I'm analyzing task-related fMRI data for two similar experiments with the same baseline task. These data were acquired with the same acquisition parameters and on the same scanner (and mostly the same subjects). My goal is to have the ability to make general comparisons about brain regions that are significant in both studies.
The main concern is the task trial length between the two studies is different (6.4s versus 12.8s) and this influences our GLM modeling. Currently we're using the AUC approach and I've selected several TENTs to include in the GLTs where I believe the peak activation would be. Due to the differences in experimental design, I'm considering selecting a different number of "peak" TENTs to include in the GLTs for one study versus the other. I believe this would create a scaling issue if we wanted to compare the two studies as the study modeled with more TENTs would have a greater summed AUC. Is there a way to compare the betas of two studies if they have a different number of TENTs in the GLTs, maybe transform to z scores?
By "general comparisons", are you seeking to show that both tasks generate similar response patterns in the brain? Or, is your goal to identify which task induces stronger responses in some brain regions? Regarding the trial durations of 6.4s and 12.8s, do you anticipate that they will result in (1) equivalent response magnitudes with different response durations, or (2) varying magnitudes and durations? The AUC approach may introduce a challenge in terms of selecting a duration for the estimated BOLD response, which may lead to some degree of arbitrariness.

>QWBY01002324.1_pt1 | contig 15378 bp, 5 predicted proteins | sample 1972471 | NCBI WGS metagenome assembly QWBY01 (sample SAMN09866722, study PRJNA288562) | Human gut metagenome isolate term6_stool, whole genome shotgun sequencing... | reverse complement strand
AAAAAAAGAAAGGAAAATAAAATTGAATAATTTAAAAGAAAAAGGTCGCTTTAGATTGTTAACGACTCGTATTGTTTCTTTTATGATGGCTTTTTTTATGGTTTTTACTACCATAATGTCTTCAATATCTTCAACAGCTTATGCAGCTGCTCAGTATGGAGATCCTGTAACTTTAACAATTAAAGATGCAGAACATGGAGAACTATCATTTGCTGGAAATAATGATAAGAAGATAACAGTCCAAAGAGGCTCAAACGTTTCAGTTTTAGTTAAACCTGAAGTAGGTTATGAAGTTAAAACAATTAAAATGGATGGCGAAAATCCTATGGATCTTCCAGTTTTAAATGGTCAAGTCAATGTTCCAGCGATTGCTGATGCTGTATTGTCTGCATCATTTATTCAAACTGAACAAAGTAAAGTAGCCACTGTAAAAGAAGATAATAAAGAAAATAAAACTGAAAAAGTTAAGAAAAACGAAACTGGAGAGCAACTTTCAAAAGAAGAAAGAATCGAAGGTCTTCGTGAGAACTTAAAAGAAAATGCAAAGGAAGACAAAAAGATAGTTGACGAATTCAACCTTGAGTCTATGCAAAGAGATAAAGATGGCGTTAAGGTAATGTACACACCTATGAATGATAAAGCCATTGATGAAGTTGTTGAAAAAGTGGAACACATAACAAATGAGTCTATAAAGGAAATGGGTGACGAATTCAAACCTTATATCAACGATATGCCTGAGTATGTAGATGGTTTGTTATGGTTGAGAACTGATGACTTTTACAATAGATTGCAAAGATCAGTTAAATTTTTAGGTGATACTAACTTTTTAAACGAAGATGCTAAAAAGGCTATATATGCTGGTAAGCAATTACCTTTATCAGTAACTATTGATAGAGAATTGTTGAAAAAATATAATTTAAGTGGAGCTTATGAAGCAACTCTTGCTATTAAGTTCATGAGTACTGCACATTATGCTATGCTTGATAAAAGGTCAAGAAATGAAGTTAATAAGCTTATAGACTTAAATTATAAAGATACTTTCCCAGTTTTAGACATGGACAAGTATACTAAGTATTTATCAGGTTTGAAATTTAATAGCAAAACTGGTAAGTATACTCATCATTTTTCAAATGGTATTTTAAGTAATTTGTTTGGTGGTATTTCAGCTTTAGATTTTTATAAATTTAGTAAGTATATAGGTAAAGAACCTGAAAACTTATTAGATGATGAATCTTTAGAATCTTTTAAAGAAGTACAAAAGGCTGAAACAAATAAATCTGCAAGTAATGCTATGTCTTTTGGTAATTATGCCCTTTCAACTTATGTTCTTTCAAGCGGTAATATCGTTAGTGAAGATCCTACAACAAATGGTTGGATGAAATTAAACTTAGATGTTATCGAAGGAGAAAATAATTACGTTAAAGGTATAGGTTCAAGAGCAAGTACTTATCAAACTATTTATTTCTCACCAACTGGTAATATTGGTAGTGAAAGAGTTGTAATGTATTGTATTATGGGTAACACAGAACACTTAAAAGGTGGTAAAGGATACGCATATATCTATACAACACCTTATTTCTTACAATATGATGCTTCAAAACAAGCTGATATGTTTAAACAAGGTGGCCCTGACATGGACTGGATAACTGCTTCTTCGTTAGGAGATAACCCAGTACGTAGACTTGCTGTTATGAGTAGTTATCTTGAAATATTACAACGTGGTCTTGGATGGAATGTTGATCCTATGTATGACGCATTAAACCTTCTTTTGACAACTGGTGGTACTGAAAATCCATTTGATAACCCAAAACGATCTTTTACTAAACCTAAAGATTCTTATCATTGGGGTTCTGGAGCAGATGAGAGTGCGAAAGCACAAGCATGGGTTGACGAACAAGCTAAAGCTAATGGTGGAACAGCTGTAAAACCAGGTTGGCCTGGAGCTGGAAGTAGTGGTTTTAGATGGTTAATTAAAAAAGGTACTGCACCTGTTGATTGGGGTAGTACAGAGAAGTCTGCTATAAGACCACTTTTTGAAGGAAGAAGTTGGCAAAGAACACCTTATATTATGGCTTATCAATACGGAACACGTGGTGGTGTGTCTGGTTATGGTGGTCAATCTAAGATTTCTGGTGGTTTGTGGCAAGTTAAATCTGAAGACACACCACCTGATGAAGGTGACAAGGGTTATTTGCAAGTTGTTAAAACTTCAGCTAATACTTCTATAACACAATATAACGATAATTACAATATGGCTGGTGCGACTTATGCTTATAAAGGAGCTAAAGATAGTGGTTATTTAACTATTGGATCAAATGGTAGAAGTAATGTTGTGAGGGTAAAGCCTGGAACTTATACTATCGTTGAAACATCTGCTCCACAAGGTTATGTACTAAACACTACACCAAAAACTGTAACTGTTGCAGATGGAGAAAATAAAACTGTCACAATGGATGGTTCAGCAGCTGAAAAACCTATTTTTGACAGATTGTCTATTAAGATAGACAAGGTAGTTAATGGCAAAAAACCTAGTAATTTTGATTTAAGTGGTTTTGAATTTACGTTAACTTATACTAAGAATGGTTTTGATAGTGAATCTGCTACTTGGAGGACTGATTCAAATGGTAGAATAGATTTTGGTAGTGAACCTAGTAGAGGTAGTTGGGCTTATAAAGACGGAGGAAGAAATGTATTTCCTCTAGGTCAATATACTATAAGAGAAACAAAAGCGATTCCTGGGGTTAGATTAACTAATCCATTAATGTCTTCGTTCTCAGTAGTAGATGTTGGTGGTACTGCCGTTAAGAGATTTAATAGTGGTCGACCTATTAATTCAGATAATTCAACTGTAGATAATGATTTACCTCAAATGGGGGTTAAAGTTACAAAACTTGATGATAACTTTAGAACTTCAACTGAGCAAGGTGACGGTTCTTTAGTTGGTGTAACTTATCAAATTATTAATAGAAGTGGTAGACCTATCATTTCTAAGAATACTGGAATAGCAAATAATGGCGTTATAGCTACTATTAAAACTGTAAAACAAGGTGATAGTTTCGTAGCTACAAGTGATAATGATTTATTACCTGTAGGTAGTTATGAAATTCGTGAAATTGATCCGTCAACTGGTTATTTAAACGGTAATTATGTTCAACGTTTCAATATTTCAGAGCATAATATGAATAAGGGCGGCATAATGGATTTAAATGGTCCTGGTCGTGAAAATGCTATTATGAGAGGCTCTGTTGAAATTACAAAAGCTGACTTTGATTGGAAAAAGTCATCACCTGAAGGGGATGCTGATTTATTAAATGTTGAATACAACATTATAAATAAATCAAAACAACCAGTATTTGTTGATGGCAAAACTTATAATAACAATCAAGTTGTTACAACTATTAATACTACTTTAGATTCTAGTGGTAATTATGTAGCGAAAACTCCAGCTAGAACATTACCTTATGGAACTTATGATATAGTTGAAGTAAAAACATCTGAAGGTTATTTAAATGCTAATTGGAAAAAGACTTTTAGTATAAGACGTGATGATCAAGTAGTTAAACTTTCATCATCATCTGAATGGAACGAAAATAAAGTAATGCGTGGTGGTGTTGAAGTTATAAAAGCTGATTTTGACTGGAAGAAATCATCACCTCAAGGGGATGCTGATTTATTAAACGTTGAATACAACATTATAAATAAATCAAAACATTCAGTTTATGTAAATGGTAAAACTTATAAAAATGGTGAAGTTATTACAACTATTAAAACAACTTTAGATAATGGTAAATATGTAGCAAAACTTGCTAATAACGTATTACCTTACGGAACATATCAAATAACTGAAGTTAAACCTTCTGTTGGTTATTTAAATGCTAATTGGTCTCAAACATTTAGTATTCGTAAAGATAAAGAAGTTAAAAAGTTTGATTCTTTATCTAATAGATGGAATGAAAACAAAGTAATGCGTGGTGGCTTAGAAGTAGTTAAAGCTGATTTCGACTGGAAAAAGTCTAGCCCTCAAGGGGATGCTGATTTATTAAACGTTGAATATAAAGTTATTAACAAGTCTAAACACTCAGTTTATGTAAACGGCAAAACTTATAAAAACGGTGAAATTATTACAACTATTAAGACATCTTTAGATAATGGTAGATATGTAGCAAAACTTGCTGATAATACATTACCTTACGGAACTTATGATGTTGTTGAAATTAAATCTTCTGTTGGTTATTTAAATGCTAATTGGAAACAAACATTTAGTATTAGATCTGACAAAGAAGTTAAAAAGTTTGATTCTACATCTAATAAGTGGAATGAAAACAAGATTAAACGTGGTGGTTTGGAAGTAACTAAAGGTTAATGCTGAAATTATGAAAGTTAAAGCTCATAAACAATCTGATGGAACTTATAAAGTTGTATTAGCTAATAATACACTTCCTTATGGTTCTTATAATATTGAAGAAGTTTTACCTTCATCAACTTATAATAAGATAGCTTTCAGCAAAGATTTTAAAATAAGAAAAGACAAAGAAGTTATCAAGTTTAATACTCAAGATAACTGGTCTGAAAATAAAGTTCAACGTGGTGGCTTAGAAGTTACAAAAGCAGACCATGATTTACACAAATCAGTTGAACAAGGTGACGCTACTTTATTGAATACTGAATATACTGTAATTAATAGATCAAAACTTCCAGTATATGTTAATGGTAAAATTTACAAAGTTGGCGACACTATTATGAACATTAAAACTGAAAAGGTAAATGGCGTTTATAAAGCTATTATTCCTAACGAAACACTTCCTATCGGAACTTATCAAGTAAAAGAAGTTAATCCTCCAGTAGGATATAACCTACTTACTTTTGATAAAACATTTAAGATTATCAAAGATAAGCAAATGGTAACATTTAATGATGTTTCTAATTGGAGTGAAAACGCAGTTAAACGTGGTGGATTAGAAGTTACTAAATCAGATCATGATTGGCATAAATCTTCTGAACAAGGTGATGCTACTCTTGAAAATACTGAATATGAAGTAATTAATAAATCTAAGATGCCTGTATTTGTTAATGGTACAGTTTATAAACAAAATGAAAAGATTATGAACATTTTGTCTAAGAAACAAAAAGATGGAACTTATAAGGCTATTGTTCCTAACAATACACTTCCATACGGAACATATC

Generally, I'd like to show that both tasks generate similar response patterns. My current approach would be to create an overlap map between the significant whole-brain statistical maps from both studies. Would you recommend anything more sophisticated?
I would anticipate the studies would have varying magnitudes and durations so I'm unsure if it's possible to directly compare the activation between the studies.
Typically, statistical methods are designed to evaluate differences in effects rather than similarities. If your objective is to showcase the similarity between the two results, I can suggest two approaches.
The first approach is intuitive, not sophisticated, but visually compelling. You could present the two results side by side using a series of slices, allowing the visual comparison to convey your findings.
Alternatively, you could consider employing a test-retest reliability approach and quantify the similarity using the 3dICC program.